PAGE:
|1st appearances & 1988’s Most Popular Christmas gifts, toys and presents:
|Popular and Notable Books From 1988:
Alaska by James A. Michener
The Alchemist (Portuguese: O Alquimista) by Paulo Coelho
Bad Behavior by Mary Gaitskill
Batman: The Killing Joke by Alan Moore and Brian Bolland
To Be the Best by Barbara Taylor Bradford
The Bonfire of the Vanities by Tim Wolfe
The Cardinal of the Kremlin by Tom Clancy
The Icarus Agenda by Robert Ludlum
The Magic Locket by Elizabeth Koda-Callan
Matilda by Roald Dahl
Mitla Pass by Leon Uris
One by Richard Bach
Oscar and Lucinda by Peter Carey
The Queen of the Damned by Anne Rice
The Sands of Time by Sidney Sheldon
The Satanic Verses by Salman Rushdie
Till We Meet Again by Judith Krantz
The Tommyknockers by Stephen King
Watchmen by Alan Moore and Dave Gibbons
Wittgenstein’s Mistress by David Markson
Zoya by Danielle Steel
|Best Film Oscar Winner:
The Last Emperor (presented in 1988)
|The Big Movies: (according to boxofficemojo)
1. Rain Man
2. Who Framed Roger Rabbit
3. Coming To America
6. Crocodile Dundee II
7. Die Hard
8. The Naked Gun: From The Files Of Police Squad
The Phantom of the Opera (Musical) Opened on January 26, 1988
|East End Show:|
Blood Brothers (Musical) Opened on July 28, 1988, and Closed: November 10, 2012
|1988 Most Popular TV shows:|
1. The Cosby Show (NBC)
2. A Different World (NBC)
3. Cheers (NBC)
4. The Golden Girls (NBC)
5. Growing Pains (ABC)
6. Who’s the Boss? (ABC)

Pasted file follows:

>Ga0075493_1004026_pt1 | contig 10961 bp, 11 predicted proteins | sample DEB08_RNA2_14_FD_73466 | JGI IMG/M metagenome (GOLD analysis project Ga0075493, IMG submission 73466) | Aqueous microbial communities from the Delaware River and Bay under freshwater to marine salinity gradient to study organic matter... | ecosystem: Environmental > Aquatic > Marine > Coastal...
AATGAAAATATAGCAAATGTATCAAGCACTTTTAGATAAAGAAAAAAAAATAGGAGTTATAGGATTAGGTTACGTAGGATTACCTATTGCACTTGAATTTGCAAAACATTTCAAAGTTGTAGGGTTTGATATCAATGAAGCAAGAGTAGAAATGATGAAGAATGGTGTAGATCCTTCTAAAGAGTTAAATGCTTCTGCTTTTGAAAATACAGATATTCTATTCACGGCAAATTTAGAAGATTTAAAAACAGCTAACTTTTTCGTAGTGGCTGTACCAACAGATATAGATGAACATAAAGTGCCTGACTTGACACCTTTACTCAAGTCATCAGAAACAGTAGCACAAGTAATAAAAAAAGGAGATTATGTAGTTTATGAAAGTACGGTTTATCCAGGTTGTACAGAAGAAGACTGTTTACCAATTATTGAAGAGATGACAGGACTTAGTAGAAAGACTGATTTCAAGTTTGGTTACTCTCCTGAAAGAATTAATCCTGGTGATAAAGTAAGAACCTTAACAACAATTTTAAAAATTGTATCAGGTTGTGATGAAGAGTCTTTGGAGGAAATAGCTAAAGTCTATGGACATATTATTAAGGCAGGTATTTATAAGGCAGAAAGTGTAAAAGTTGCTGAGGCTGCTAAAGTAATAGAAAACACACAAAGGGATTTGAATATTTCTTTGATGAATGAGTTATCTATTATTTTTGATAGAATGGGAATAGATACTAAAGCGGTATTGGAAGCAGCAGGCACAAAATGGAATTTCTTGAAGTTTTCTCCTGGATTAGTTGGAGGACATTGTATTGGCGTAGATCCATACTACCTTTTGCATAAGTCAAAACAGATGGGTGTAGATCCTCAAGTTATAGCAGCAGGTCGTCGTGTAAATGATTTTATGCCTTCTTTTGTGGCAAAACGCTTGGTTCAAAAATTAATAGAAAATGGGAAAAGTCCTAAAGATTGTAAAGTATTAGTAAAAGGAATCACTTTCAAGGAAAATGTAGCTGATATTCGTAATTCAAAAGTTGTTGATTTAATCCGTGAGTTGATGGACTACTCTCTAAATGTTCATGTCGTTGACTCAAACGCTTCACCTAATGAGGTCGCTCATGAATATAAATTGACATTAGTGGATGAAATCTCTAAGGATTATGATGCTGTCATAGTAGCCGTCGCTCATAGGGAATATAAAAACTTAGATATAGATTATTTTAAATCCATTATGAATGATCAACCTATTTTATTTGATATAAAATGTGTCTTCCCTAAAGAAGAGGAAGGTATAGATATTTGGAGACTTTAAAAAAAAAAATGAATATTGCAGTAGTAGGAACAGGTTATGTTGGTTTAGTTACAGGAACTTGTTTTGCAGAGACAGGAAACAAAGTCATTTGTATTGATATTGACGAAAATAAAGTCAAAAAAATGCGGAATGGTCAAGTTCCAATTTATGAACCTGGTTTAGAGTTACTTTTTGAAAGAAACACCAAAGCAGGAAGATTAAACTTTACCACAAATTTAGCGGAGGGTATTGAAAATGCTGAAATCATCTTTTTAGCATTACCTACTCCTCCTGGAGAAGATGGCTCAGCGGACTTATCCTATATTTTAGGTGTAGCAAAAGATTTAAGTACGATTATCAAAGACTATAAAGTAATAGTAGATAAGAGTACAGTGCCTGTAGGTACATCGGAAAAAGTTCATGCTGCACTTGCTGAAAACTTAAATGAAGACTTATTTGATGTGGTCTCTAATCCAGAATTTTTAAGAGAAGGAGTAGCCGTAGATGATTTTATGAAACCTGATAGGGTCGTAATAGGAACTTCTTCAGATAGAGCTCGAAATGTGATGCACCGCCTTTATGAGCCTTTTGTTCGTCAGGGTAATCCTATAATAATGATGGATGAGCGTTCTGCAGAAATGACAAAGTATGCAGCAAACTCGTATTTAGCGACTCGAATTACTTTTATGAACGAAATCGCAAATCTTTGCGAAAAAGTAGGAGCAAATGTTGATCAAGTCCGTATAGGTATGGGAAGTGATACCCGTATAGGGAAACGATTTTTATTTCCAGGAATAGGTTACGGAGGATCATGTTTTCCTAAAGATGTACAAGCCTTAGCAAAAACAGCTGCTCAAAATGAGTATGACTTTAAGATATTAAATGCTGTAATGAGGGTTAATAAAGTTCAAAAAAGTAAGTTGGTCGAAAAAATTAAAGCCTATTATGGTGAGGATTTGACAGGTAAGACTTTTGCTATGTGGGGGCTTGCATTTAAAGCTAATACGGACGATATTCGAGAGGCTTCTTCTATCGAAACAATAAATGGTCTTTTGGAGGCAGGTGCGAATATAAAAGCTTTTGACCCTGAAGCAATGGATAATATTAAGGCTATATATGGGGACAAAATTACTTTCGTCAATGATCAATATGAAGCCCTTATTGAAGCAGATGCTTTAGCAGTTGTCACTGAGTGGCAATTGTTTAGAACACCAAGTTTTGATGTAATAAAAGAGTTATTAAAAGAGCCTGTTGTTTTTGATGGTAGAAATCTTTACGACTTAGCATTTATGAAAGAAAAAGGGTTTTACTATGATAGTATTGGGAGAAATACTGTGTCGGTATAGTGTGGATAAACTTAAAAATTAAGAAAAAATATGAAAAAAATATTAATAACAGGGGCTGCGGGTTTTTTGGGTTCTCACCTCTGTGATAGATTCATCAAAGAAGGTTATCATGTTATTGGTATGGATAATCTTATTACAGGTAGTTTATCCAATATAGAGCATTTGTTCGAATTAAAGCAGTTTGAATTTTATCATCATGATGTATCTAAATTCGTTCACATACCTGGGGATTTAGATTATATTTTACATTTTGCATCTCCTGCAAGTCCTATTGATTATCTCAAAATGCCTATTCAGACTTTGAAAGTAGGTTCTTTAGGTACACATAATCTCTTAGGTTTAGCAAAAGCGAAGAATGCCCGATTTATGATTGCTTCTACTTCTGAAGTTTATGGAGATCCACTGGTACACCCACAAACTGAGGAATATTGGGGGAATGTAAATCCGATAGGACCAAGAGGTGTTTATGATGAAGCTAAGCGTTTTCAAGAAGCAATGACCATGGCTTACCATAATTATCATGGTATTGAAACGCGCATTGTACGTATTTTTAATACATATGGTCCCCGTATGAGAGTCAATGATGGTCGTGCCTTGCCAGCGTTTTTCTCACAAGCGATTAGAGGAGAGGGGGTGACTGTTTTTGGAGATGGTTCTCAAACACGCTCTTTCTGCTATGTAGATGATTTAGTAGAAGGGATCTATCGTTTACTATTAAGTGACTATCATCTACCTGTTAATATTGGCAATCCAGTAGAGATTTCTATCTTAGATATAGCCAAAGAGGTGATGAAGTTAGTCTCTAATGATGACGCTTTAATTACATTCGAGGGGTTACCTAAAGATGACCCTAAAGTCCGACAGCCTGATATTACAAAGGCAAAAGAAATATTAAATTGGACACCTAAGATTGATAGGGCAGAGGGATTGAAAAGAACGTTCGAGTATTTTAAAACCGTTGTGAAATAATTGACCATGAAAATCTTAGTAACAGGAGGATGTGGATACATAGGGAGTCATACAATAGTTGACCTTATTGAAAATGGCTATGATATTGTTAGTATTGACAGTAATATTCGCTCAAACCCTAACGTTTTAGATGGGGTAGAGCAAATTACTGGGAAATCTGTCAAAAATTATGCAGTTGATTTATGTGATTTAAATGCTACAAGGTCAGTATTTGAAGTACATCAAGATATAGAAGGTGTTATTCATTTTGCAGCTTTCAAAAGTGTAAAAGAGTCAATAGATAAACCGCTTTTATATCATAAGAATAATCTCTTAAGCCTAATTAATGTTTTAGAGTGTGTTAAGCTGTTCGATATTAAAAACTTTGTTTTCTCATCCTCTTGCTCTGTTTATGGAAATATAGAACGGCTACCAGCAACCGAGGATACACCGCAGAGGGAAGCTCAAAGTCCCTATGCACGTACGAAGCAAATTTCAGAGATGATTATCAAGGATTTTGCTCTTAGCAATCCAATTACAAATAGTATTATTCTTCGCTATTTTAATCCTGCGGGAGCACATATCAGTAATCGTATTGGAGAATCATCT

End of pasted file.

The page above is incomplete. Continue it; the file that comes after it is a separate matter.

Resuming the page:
7. Night Court (NBC)
8. 60 Minutes (CBS)
9. Murder, She Wrote (CBS)
10. Alf (NBC)
1988 Billboard Number One Songs:
January 9 – Januray 15:
January 16 – January 22:
January 23 – January 29:
January 30 – February 5:
February 6 – February 19:
February 20 – February 26:
February 27 – March 11:
March 12 – March 20:
March 26 – April 8:
April 9 – April 22:
April 23 – May 6:
May 7 – May 13:
May 14 – May 27:
May 28 – July 17:
June 18 – July 24:
June 25 – July 1:
July 2 – July 8:
July 9 – July 22:
July 23 – July 29:
July 30 – August 26:
August 27 – September 9:
September 10 – September 23:
September 24 – October 7:
October 8 – October 14:
October 15 – October 21:
October 22 – November 4:
November 5 – November 11:
November 12 – November 18:
November 19 – December 2:
December 3 – December 9:
December 10 – December 23:
December 24, 1988- January 13, 1989:
World Series Champions: Los Angeles Dodgers
Superbowl XXII Champions: Washington Redskins
NBA Champions: Los Angeles Lakers
Stanley Cup Champs: Edmonton Oilers
U.S. Open Golf Curtis Strange
U.S. Tennis: (Men/Ladies) Mats Wilander/Steffi Graf
Wimbledon (Men/Women): Stefan Edberg/Steffi Graf
NCAA Football Champions: Notre Dame
NCAA Basketball Champions: Kansas
Kentucky Derby: Winning Colors